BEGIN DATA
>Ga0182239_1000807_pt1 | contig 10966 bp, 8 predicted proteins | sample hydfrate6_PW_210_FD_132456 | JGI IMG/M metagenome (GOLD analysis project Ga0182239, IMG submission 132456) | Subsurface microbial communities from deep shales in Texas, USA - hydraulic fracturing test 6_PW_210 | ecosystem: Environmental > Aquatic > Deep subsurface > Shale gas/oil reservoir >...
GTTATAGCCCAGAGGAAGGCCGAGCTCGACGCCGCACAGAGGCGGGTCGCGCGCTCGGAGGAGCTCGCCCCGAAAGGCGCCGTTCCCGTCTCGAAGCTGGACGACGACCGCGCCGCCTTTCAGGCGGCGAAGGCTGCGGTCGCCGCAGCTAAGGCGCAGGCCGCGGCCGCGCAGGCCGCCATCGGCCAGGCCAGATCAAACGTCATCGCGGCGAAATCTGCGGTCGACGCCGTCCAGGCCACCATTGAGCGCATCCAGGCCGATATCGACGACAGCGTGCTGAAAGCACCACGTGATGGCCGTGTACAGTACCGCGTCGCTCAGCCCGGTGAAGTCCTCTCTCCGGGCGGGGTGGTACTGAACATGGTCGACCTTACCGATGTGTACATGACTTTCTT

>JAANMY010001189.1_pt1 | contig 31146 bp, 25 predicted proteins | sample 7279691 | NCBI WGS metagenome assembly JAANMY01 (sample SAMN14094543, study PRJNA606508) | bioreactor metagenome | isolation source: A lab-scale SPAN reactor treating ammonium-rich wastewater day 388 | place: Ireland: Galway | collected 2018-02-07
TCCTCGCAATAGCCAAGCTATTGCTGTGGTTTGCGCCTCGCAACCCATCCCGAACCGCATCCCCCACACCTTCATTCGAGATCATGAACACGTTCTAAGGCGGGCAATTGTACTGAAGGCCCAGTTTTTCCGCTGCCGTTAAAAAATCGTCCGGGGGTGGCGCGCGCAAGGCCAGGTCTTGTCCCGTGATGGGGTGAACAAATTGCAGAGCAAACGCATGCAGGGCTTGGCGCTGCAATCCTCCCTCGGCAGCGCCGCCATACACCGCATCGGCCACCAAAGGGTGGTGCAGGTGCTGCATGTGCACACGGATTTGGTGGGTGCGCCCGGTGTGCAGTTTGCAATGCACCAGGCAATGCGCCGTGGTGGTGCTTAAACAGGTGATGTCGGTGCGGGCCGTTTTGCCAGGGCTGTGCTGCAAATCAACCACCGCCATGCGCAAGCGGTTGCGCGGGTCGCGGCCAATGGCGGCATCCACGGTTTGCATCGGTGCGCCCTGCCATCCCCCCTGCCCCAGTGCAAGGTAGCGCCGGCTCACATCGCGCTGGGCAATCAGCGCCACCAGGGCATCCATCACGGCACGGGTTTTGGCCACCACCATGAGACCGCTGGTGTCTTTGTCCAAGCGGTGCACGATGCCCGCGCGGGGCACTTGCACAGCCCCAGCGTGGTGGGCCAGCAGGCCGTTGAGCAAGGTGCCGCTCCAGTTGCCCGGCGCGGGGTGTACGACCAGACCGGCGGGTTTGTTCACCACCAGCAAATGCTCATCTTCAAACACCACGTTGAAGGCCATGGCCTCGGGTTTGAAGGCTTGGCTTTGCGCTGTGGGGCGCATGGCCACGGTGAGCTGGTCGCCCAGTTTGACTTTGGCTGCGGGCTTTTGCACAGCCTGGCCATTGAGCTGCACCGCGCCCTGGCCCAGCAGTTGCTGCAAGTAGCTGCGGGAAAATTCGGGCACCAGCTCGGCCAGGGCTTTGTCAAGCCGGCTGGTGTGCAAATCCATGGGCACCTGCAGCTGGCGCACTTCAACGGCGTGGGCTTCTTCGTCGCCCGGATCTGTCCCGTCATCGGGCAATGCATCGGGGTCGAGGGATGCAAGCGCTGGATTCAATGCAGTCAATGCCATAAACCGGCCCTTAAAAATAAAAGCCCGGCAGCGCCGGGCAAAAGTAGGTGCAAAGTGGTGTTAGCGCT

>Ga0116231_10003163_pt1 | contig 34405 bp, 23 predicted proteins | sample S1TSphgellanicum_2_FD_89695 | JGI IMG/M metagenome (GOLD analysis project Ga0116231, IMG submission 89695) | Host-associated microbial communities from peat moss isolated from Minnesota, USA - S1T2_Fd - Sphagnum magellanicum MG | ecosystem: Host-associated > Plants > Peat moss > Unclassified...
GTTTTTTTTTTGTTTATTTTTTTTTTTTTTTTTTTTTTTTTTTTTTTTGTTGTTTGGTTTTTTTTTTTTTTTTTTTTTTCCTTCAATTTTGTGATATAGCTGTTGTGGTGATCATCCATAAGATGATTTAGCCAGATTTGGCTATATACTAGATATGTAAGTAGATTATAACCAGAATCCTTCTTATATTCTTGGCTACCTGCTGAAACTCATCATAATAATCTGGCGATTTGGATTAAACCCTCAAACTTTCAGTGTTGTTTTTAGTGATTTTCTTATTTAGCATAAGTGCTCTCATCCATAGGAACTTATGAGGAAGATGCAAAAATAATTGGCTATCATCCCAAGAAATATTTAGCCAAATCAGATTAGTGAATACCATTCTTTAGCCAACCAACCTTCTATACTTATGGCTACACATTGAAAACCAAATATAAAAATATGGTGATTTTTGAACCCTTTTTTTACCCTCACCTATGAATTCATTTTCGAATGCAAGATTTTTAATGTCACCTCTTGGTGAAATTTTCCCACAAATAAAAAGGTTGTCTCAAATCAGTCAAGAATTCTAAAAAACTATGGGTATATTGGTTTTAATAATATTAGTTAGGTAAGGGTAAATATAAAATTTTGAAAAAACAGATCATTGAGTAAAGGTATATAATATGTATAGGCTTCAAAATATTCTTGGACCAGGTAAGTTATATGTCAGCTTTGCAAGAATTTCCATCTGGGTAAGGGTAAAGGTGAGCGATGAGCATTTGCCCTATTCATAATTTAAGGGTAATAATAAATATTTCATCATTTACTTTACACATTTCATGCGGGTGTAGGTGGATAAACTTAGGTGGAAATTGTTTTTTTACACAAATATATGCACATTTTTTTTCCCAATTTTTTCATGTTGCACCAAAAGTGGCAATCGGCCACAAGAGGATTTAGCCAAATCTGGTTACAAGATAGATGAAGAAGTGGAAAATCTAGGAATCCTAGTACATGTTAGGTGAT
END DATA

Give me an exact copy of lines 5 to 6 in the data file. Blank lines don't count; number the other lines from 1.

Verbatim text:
>Ga0116231_10003163_pt1 | contig 34405 bp, 23 predicted proteins | sample S1TSphgellanicum_2_FD_89695 | JGI IMG/M metagenome (GOLD analysis project Ga0116231, IMG submission 89695) | Host-associated microbial communities from peat moss isolated from Minnesota, USA - S1T2_Fd - Sphagnum magellanicum MG | ecosystem: Host-associated > Plants > Peat moss > Unclassified...
GTTTTTTTTTTGTTTATTTTTTTTTTTTTTTTTTTTTTTTTTTTTTTTGTTGTTTGGTTTTTTTTTTTTTTTTTTTTTTCCTTCAATTTTGTGATATAGCTGTTGTGGTGATCATCCATAAGATGATTTAGCCAGATTTGGCTATATACTAGATATGTAAGTAGATTATAACCAGAATCCTTCTTATATTCTTGGCTACCTGCTGAAACTCATCATAATAATCTGGCGATTTGGATTAAACCCTCAAACTTTCAGTGTTGTTTTTAGTGATTTTCTTATTTAGCATAAGTGCTCTCATCCATAGGAACTTATGAGGAAGATGCAAAAATAATTGGCTATCATCCCAAGAAATATTTAGCCAAATCAGATTAGTGAATACCATTCTTTAGCCAACCAACCTTCTATACTTATGGCTACACATTGAAAACCAAATATAAAAATATGGTGATTTTTGAACCCTTTTTTTACCCTCACCTATGAATTCATTTTCGAATGCAAGATTTTTAATGTCACCTCTTGGTGAAATTTTCCCACAAATAAAAAGGTTGTCTCAAATCAGTCAAGAATTCTAAAAAACTATGGGTATATTGGTTTTAATAATATTAGTTAGGTAAGGGTAAATATAAAATTTTGAAAAAACAGATCATTGAGTAAAGGTATATAATATGTATAGGCTTCAAAATATTCTTGGACCAGGTAAGTTATATGTCAGCTTTGCAAGAATTTCCATCTGGGTAAGGGTAAAGGTGAGCGATGAGCATTTGCCCTATTCATAATTTAAGGGTAATAATAAATATTTCATCATTTACTTTACACATTTCATGCGGGTGTAGGTGGATAAACTTAGGTGGAAATTGTTTTTTTACACAAATATATGCACATTTTTTTTCCCAATTTTTTCATGTTGCACCAAAAGTGGCAATCGGCCACAAGAGGATTTAGCCAAATCTGGTTACAAGATAGATGAAGAAGTGGAAAATCTAGGAATCCTAGTACATGTTAGGTGAT